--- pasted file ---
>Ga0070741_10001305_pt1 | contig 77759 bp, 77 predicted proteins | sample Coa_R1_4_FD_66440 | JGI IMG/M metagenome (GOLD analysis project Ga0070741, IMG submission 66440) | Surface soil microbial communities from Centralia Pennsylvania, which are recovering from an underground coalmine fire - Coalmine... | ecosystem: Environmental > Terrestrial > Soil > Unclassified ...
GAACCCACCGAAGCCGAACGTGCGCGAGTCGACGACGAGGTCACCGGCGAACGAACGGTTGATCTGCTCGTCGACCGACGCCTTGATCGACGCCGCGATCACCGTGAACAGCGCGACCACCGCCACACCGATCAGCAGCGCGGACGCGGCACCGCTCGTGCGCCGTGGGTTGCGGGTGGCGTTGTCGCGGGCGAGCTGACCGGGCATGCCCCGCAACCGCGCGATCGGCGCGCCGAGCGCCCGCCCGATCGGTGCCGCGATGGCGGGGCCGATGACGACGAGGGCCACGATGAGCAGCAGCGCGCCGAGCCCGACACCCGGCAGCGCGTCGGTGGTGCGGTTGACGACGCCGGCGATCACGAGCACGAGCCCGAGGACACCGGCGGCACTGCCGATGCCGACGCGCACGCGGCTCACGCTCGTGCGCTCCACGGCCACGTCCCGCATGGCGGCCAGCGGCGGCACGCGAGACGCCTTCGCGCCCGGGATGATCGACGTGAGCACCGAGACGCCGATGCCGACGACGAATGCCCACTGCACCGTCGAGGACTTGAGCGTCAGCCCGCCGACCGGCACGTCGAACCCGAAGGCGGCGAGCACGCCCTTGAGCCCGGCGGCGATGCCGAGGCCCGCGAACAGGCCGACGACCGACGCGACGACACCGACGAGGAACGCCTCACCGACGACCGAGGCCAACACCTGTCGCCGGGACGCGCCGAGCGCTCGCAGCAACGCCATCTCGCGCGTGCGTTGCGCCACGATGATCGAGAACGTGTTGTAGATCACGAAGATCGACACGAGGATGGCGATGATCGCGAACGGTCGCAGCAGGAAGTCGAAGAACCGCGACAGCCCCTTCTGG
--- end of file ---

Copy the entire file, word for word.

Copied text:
>Ga0070741_10001305_pt1 | contig 77759 bp, 77 predicted proteins | sample Coa_R1_4_FD_66440 | JGI IMG/M metagenome (GOLD analysis project Ga0070741, IMG submission 66440) | Surface soil microbial communities from Centralia Pennsylvania, which are recovering from an underground coalmine fire - Coalmine... | ecosystem: Environmental > Terrestrial > Soil > Unclassified ...
GAACCCACCGAAGCCGAACGTGCGCGAGTCGACGACGAGGTCACCGGCGAACGAACGGTTGATCTGCTCGTCGACCGACGCCTTGATCGACGCCGCGATCACCGTGAACAGCGCGACCACCGCCACACCGATCAGCAGCGCGGACGCGGCACCGCTCGTGCGCCGTGGGTTGCGGGTGGCGTTGTCGCGGGCGAGCTGACCGGGCATGCCCCGCAACCGCGCGATCGGCGCGCCGAGCGCCCGCCCGATCGGTGCCGCGATGGCGGGGCCGATGACGACGAGGGCCACGATGAGCAGCAGCGCGCCGAGCCCGACACCCGGCAGCGCGTCGGTGGTGCGGTTGACGACGCCGGCGATCACGAGCACGAGCCCGAGGACACCGGCGGCACTGCCGATGCCGACGCGCACGCGGCTCACGCTCGTGCGCTCCACGGCCACGTCCCGCATGGCGGCCAGCGGCGGCACGCGAGACGCCTTCGCGCCCGGGATGATCGACGTGAGCACCGAGACGCCGATGCCGACGACGAATGCCCACTGCACCGTCGAGGACTTGAGCGTCAGCCCGCCGACCGGCACGTCGAACCCGAAGGCGGCGAGCACGCCCTTGAGCCCGGCGGCGATGCCGAGGCCCGCGAACAGGCCGACGACCGACGCGACGACACCGACGAGGAACGCCTCACCGACGACCGAGGCCAACACCTGTCGCCGGGACGCGCCGAGCGCTCGCAGCAACGCCATCTCGCGCGTGCGTTGCGCCACGATGATCGAGAACGTGTTGTAGATCACGAAGATCGACACGAGGATGGCGATGATCGCGAACGGTCGCAGCAGGAAGTCGAAGAACCGCGACAGCCCCTTCTGG